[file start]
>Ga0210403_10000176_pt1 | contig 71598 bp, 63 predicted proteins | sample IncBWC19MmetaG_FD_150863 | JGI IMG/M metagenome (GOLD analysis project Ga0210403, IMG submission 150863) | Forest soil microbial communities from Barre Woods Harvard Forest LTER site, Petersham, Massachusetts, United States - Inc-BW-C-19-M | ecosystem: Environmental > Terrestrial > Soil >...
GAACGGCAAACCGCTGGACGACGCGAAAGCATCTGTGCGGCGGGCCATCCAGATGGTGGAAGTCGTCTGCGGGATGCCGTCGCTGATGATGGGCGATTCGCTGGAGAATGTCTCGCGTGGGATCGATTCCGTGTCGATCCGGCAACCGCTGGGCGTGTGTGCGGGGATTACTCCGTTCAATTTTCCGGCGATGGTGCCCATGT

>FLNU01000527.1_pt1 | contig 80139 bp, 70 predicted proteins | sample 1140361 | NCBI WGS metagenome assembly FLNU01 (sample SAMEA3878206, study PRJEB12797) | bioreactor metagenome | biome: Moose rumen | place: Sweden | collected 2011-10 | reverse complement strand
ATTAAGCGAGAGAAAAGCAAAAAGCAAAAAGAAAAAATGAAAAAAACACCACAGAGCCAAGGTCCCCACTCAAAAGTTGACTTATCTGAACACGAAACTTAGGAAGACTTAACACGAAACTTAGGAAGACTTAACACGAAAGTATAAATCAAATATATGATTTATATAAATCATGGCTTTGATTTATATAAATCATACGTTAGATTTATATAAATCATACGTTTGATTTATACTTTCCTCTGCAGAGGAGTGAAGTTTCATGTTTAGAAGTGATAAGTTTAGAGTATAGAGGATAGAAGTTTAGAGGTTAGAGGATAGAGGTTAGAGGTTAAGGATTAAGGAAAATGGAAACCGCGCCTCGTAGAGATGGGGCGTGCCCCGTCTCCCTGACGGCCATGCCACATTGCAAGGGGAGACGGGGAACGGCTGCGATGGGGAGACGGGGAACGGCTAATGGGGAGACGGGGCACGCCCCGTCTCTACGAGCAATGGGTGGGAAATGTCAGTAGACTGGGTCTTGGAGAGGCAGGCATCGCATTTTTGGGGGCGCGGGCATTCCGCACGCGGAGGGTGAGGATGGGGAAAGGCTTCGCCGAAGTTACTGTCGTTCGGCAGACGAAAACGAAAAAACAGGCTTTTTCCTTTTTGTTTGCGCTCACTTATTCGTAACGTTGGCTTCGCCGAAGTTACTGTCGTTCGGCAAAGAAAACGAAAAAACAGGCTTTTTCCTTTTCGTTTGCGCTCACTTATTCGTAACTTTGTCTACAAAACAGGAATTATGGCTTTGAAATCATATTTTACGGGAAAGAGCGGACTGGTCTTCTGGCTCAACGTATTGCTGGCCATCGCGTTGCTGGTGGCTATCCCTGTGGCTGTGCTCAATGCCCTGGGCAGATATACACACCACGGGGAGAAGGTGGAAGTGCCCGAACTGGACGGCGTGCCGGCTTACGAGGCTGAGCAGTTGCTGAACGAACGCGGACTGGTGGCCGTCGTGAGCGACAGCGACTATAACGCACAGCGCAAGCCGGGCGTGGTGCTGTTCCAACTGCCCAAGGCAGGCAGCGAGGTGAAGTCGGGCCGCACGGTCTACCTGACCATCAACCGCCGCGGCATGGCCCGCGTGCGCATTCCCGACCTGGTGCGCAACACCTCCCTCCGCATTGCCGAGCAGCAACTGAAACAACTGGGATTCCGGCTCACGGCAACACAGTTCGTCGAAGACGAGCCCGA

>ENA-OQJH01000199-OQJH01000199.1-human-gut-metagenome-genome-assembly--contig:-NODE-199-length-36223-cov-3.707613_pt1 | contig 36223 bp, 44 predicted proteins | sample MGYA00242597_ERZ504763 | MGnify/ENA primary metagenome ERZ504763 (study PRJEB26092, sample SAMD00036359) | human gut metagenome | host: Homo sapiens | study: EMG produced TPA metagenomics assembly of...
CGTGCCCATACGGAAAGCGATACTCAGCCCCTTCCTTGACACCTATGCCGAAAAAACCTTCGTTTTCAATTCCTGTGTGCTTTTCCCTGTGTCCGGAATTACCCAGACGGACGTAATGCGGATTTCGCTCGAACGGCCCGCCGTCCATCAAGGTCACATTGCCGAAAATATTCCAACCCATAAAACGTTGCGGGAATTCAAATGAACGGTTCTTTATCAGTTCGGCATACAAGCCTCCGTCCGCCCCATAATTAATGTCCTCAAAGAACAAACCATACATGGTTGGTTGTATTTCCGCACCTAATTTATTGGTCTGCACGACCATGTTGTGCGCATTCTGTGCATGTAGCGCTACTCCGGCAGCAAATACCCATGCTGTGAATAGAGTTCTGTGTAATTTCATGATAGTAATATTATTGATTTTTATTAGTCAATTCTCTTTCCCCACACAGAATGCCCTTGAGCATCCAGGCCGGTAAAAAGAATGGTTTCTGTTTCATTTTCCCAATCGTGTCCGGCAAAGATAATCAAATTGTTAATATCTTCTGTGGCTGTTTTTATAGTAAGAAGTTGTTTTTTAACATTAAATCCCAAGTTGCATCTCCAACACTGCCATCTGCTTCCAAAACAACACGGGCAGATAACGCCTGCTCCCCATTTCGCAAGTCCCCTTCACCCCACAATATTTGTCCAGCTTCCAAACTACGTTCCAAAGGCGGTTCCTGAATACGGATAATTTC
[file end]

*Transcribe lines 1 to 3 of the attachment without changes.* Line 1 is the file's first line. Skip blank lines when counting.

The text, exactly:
>Ga0210403_10000176_pt1 | contig 71598 bp, 63 predicted proteins | sample IncBWC19MmetaG_FD_150863 | JGI IMG/M metagenome (GOLD analysis project Ga0210403, IMG submission 150863) | Forest soil microbial communities from Barre Woods Harvard Forest LTER site, Petersham, Massachusetts, United States - Inc-BW-C-19-M | ecosystem: Environmental > Terrestrial > Soil >...
GAACGGCAAACCGCTGGACGACGCGAAAGCATCTGTGCGGCGGGCCATCCAGATGGTGGAAGTCGTCTGCGGGATGCCGTCGCTGATGATGGGCGATTCGCTGGAGAATGTCTCGCGTGGGATCGATTCCGTGTCGATCCGGCAACCGCTGGGCGTGTGTGCGGGGATTACTCCGTTCAATTTTCCGGCGATGGTGCCCATGT

>FLNU01000527.1_pt1 | contig 80139 bp, 70 predicted proteins | sample 1140361 | NCBI WGS metagenome assembly FLNU01 (sample SAMEA3878206, study PRJEB12797) | bioreactor metagenome | biome: Moose rumen | place: Sweden | collected 2011-10 | reverse complement strand